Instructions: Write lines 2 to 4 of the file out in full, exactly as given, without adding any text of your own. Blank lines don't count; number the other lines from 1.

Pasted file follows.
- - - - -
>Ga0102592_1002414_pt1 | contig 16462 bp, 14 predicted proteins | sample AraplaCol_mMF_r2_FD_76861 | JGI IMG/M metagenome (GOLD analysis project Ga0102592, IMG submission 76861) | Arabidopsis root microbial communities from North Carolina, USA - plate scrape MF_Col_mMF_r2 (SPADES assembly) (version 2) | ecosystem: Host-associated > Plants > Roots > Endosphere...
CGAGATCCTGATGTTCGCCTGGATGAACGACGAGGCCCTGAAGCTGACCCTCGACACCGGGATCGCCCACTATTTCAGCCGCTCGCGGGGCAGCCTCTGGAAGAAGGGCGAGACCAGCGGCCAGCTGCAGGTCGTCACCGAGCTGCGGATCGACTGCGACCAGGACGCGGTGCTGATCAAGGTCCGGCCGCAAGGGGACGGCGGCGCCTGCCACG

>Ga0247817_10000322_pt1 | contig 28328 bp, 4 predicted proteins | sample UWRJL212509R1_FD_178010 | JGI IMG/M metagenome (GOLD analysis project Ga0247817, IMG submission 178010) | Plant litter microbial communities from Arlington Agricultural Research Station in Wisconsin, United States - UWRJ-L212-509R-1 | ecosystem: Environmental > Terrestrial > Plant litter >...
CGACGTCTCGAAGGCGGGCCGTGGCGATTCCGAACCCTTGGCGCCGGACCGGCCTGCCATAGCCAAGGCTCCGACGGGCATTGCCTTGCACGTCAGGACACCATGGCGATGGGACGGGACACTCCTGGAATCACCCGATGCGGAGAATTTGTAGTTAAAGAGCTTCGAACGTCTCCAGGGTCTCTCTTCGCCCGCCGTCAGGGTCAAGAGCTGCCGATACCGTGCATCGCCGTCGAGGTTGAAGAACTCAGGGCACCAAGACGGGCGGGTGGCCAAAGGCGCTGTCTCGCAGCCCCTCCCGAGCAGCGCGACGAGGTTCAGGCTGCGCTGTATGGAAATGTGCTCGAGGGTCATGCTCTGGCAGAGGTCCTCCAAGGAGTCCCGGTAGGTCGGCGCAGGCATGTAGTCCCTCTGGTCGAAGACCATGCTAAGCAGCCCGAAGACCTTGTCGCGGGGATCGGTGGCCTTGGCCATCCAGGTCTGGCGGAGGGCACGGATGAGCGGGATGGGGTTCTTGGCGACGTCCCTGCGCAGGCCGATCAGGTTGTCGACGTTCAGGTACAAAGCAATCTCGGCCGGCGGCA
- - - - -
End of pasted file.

CGAGATCCTGATGTTCGCCTGGATGAACGACGAGGCCCTGAAGCTGACCCTCGACACCGGGATCGCCCACTATTTCAGCCGCTCGCGGGGCAGCCTCTGGAAGAAGGGCGAGACCAGCGGCCAGCTGCAGGTCGTCACCGAGCTGCGGATCGACTGCGACCAGGACGCGGTGCTGATCAAGGTCCGGCCGCAAGGGGACGGCGGCGCCTGCCACG

>Ga0247817_10000322_pt1 | contig 28328 bp, 4 predicted proteins | sample UWRJL212509R1_FD_178010 | JGI IMG/M metagenome (GOLD analysis project Ga0247817, IMG submission 178010) | Plant litter microbial communities from Arlington Agricultural Research Station in Wisconsin, United States - UWRJ-L212-509R-1 | ecosystem: Environmental > Terrestrial > Plant litter >...
CGACGTCTCGAAGGCGGGCCGTGGCGATTCCGAACCCTTGGCGCCGGACCGGCCTGCCATAGCCAAGGCTCCGACGGGCATTGCCTTGCACGTCAGGACACCATGGCGATGGGACGGGACACTCCTGGAATCACCCGATGCGGAGAATTTGTAGTTAAAGAGCTTCGAACGTCTCCAGGGTCTCTCTTCGCCCGCCGTCAGGGTCAAGAGCTGCCGATACCGTGCATCGCCGTCGAGGTTGAAGAACTCAGGGCACCAAGACGGGCGGGTGGCCAAAGGCGCTGTCTCGCAGCCCCTCCCGAGCAGCGCGACGAGGTTCAGGCTGCGCTGTATGGAAATGTGCTCGAGGGTCATGCTCTGGCAGAGGTCCTCCAAGGAGTCCCGGTAGGTCGGCGCAGGCATGTAGTCCCTCTGGTCGAAGACCATGCTAAGCAGCCCGAAGACCTTGTCGCGGGGATCGGTGGCCTTGGCCATCCAGGTCTGGCGGAGGGCACGGATGAGCGGGATGGGGTTCTTGGCGACGTCCCTGCGCAGGCCGATCAGGTTGTCGACGTTCAGGTACAAAGCAATCTCGGCCGGCGGCA